×

Wal-Mart is bringing in selfie booths and toy demonstrations to liven up its store this Christmas

Wal-Mart is rolling out selfie booths to its massive fleet of stores this holiday.
Source: Brian Ach / Associated Press for Walmart
Wal-Mart is rolling out selfie booths to its massive fleet of stores this holiday.

Wal-Mart is putting its stores center stage this holiday.

In an effort to make its supercenters easier and more festive to shop, the world's largest retailer is calling on designated "holiday helpers," a better-staffed in-store pickup desk, and two times the number of product demonstrations.

There also will be more exclusive merchandise than it ever has had, and it's keeping its distance from one-off promotions in favor of 90-day rollbacks.

Wal-Mart outlined these holiday strategies from its Teterboro, New Jersey, store on Wednesday, following eight straight quarters of comparable sales gains for its U.S. division.

But while the mass merchant is entering the season with some wind at its back, the overall retail industry is grappling with an ongoing shift toward online shopping, which is seen continuing throughout the critical fourth quarter.

"We want to make it as easy as possible for them no matter how they want to shop," said Judith McKenna, Wal-Mart's chief operating officer.

To do that, Wal-Mart has added designated "holiday helpers" to direct shoppers to the shortest checkout lines, open additional registers during busy hours and run back to fetch forgotten items.

The number of helpers will vary by store volume and time of week, with extra workers being added on the weekends and in the final days before Christmas. Wal-Mart has not disclosed how many seasonal workers it's hired this year, but said recent investments into its workforce have in some cases allowed it to simply provide additional hours to existing employees. Holiday helpers are part of Wal-Mart's investment to beef up staffing at the front of its stores, McKenna said.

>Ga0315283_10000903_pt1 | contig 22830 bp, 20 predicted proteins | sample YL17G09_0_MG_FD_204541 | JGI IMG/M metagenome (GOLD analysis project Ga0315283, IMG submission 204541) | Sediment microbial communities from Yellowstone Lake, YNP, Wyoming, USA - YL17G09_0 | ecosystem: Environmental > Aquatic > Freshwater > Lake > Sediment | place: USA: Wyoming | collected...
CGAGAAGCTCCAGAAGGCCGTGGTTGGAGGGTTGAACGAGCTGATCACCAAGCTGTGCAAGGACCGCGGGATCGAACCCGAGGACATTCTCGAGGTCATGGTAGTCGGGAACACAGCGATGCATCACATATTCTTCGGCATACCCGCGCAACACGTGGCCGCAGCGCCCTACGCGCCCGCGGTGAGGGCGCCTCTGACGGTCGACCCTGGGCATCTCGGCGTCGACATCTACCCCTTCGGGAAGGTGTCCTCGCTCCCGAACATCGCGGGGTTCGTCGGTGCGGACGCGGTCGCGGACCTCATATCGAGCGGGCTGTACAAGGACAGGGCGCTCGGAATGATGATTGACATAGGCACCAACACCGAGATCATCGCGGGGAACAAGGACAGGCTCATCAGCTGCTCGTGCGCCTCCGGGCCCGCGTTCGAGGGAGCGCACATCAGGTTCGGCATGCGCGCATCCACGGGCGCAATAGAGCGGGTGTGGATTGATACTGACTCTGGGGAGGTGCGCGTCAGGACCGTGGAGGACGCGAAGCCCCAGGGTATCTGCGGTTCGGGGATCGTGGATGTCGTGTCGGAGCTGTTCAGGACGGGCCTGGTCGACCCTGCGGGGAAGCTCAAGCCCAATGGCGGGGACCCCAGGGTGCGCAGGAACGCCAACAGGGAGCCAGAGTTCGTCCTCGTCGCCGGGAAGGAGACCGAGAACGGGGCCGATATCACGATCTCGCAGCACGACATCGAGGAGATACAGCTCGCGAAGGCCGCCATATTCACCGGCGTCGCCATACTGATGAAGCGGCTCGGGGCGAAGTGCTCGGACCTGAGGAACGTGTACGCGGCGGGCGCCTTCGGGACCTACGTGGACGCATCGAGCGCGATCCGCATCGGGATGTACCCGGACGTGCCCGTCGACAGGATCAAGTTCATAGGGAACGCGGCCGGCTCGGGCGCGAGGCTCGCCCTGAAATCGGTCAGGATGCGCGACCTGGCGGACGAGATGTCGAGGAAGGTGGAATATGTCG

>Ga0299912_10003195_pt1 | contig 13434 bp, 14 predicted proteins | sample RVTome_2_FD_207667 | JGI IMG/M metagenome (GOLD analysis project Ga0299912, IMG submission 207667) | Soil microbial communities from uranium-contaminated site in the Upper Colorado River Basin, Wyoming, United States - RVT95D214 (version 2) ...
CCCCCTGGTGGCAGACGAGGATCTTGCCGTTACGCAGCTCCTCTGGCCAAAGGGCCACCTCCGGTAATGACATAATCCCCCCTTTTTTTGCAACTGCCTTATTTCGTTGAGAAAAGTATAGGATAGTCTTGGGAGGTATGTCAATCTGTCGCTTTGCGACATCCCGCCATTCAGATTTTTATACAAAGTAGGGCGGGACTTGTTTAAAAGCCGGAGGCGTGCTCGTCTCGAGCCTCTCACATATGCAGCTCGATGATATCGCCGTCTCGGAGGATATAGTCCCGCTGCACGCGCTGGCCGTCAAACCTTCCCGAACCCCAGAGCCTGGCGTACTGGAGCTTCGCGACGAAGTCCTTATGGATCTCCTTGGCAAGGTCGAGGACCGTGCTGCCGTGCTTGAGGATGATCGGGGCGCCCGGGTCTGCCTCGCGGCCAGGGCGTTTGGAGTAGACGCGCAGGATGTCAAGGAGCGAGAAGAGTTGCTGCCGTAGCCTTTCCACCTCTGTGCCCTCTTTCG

The company is also adding extra support for in-store pickup of online orders, including a dedicated manager in every store. It's repainted these services counters a bright orange, to make them easier to locate. Making this service run smoothly will be critical for Wal-Mart this season, as it's added tens of thousands of items for same-day pickup. That could create a bottleneck if orders aren't filled when customers arrive.

Added demand for the service will likely come from Wal-Mart's decision to maintain its minimum $50 spending requirement to receive free shipping. The world's largest retailer sat out this promotion last year, despite competitors Target and Best Buy offering it throughout the season. Wal-Mart says that most of its online orders meet the $50 minimum spending requirement, so maintaining that threshold doesn't put it at a disadvantage.

Analysts last year credited Target's decision to provide free shipping on all orders as one reason its digital sales rose 34 percent. Wal-Mart's online revenue climbed 8 percent during the same quarter, albeit from a larger base. Target and Best Buy are both repeating their free shipping promotion this holiday.

For its part, Wal-Mart has expanded the number of items on its website from roughly 8 million at the beginning of the year, to some 20 million. Its online operations will not yet include any influence from Jet.com, which it acquired in September.

Another essential part of Wal-Mart's holiday strategy is ramping up the in-store experience. That means doubling the number of product demonstrations to 150,000, bringing in visits from Santa Claus and setting up new selfie booths.

"It just engages people in a different way," Chief Merchandising Officer Steve Bratspies said. "It creates that little bit of extra excitement."

Like Target, which at 1,800 is offering the most exclusive toys it ever has, Wal-Mart this year is selling a larger number of items that can't be found anywhere else. That includes 400 toys, such as its $398 motorized Disney Princess Carriage. That item has been so popular that the retailer has already had to order more, Bratspies said.